With the New Year staring us small business owners square in the face, we should all be contemplating how to make our companies bigger and better than they were in 2012. Sometimes that means becoming more efficient. Sometimes it means implementing a stronger marketing plan. And sometimes it means learning how and when to tap into new markets.
Breaking into a new market is easier said than done. After all, if growth were so easy, you’d have probably just started out as a mega-corporation instead of wasting time with all of this small business stuff, right? Before you dive in, prepare yourself mentally. Working in a negative headspace is a really bad idea. But once you’re motivated and dedicated to breaking into exciting new markets, you can start with these steps.
1. Determine which alternative markets can help you increase revenue.
You can begin by talking to your customers. Ask them what product or service additions would make their lives easier. Then ask yourself if you’re capable of providing those things. Even if those ideas don’t move you directly into a new market, they can serve as a launching pad for new business plans.
If you’ve got an idea, why not test the waters first? There are a couple of ways to get your feet wet with a new business project. You can make your new product or service available to a limited number of customers in the initial stages. And, although, we know many owners can’t afford to work for free, pro-bono projects are another alternative for giving your new idea a trial run.
3. Promote your expansion.
After you’ve dedicated yourself to the launch, it’s time to promote your expansion. Announce your growth into new markets as you would any other launch, and get the word out to your customers, social media followers, blog readers, and newsletter subscribers. People need to be introduced to the new items you offer, and a great way to do this is to offer a sampling of what is available. You might consider giving current customers a taste of what you offer with their next purchase or offering a preview to leads who sign up for updates on your website. There are a lot of options for promoting your company’s expansion.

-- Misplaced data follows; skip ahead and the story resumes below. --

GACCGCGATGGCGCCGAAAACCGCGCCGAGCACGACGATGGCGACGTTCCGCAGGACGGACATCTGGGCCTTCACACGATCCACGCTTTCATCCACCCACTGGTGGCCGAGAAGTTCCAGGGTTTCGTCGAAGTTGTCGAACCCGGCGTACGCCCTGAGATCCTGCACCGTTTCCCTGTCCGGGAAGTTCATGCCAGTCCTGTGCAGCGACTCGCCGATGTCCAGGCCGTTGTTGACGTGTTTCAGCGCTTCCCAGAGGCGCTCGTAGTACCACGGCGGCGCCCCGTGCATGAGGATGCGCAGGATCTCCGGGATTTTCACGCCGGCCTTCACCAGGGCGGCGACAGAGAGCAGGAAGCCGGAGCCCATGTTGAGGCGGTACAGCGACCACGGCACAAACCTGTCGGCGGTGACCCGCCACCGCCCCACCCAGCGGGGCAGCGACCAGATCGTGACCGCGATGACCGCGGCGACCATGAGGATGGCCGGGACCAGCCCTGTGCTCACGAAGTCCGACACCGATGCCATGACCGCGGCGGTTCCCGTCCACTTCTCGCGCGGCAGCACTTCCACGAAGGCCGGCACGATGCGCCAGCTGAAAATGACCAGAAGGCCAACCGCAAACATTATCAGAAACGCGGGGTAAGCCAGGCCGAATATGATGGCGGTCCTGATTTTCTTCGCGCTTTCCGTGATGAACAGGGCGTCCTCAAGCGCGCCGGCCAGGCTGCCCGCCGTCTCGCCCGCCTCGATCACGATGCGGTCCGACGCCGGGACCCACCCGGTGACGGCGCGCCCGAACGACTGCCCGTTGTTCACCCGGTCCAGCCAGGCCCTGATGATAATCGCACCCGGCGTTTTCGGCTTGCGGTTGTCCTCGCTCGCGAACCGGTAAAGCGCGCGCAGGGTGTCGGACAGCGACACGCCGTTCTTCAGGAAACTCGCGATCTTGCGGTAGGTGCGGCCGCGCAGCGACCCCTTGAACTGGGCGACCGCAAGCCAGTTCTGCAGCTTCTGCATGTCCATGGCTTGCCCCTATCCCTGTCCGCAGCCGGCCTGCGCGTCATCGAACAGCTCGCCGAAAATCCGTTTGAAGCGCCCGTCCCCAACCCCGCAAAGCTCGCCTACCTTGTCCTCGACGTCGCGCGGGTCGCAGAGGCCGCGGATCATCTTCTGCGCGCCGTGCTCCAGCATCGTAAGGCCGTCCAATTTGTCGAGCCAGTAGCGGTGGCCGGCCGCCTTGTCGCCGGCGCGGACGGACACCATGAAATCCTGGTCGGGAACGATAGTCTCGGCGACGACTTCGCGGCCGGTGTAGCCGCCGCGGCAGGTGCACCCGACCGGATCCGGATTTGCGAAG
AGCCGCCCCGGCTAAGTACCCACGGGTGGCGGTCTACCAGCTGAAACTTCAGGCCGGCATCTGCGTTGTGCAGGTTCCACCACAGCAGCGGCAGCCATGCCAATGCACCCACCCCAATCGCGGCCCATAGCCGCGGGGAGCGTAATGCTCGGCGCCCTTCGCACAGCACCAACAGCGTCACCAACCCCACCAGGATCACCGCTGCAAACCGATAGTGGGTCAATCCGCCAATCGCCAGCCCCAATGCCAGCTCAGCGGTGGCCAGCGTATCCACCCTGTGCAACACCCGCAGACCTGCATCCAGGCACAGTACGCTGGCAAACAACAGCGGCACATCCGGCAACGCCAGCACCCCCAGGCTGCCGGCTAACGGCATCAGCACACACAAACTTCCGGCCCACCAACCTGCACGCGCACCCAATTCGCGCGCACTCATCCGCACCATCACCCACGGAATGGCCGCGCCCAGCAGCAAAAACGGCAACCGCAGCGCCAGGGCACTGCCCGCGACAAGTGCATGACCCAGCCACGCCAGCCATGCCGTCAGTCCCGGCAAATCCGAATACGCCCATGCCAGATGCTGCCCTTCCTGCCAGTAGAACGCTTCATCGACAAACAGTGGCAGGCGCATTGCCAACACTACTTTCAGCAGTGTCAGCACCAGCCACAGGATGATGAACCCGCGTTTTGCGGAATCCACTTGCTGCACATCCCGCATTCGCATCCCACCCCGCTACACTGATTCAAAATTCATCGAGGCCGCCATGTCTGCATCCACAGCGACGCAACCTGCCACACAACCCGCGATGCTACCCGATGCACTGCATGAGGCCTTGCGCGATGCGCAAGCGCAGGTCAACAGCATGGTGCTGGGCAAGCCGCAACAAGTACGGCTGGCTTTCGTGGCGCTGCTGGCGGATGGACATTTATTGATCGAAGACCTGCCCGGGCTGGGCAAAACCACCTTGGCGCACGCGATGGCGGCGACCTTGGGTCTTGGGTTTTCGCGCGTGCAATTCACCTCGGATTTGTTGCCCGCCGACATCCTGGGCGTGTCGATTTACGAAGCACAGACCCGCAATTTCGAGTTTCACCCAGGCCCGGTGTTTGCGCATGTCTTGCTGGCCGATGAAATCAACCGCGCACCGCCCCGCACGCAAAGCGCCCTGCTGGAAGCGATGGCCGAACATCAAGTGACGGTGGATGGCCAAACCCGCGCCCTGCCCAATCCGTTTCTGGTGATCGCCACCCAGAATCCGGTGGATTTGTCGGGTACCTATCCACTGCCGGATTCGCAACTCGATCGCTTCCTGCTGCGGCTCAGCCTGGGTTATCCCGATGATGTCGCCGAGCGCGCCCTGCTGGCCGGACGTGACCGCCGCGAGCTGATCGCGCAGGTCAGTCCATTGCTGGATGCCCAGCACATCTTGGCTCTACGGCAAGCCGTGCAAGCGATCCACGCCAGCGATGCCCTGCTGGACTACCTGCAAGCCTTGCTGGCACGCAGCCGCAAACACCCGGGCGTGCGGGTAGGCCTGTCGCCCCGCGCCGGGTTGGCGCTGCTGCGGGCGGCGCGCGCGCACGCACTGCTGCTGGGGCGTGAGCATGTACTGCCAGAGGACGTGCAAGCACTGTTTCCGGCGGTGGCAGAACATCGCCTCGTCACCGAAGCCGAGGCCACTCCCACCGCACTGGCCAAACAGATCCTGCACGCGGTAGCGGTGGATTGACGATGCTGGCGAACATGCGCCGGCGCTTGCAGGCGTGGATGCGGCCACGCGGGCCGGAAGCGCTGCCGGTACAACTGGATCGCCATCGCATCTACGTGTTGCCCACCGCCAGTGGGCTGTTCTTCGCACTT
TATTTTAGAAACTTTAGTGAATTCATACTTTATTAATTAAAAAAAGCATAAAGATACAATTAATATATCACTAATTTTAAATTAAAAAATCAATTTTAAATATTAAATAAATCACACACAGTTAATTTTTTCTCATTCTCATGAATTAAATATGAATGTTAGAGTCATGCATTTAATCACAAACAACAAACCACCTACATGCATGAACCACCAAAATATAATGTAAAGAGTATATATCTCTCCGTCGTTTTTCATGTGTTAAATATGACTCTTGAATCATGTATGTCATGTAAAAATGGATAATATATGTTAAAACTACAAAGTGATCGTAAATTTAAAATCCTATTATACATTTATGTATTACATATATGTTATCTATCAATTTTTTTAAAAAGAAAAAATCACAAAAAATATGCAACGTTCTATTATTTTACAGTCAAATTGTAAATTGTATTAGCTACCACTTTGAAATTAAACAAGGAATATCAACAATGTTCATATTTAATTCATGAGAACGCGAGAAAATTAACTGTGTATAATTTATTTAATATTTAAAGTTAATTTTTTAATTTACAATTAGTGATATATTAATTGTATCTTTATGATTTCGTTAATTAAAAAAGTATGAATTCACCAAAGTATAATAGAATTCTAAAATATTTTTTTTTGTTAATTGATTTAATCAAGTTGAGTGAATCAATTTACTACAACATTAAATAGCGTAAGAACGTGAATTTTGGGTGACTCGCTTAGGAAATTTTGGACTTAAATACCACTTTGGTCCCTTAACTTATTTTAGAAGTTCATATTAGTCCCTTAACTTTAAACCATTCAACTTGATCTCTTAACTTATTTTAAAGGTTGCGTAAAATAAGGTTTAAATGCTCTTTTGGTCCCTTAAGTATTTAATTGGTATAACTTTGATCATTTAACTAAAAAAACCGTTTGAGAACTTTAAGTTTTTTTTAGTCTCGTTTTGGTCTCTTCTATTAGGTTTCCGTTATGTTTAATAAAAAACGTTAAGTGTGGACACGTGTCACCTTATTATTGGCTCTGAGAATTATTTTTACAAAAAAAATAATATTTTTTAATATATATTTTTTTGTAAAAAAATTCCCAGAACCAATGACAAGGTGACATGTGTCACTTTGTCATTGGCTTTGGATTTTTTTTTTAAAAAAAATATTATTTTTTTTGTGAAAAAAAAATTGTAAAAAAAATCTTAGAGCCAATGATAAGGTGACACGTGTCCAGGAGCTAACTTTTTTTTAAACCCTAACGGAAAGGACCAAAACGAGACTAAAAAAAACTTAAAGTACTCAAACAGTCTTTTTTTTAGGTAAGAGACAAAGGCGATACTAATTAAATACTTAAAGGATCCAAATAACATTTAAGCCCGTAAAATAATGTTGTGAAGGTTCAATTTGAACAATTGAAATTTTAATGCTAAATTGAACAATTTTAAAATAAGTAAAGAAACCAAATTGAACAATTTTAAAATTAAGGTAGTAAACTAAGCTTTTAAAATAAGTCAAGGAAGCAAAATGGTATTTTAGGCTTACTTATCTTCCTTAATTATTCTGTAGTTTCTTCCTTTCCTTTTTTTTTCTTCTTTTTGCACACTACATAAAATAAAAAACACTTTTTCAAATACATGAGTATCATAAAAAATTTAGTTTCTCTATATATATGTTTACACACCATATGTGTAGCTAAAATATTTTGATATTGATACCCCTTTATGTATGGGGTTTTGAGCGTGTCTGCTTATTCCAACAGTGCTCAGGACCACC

4. Establish yourself as a leader and expert in your new market.
When you grow into new markets, you shouldn’t treat the expansion as secondary to your main business or maintain an attitude of indifference toward its success or failure. Do not give off the vibe that you still have the rest of the business to fall back on if the expansion doesn’t work, because you may not. Never give your customers cause to doubt your dedication to your work.
Tapping into new markets is a double-edged sword. On the one side, you might be eager to try out new ways to increase your market share and generate more revenue. On the other, you may be intimidated about the risks involved with breaking into the unknown. But without calculated risks, it’s virtually impossible to grow.
Image credit: Leonardini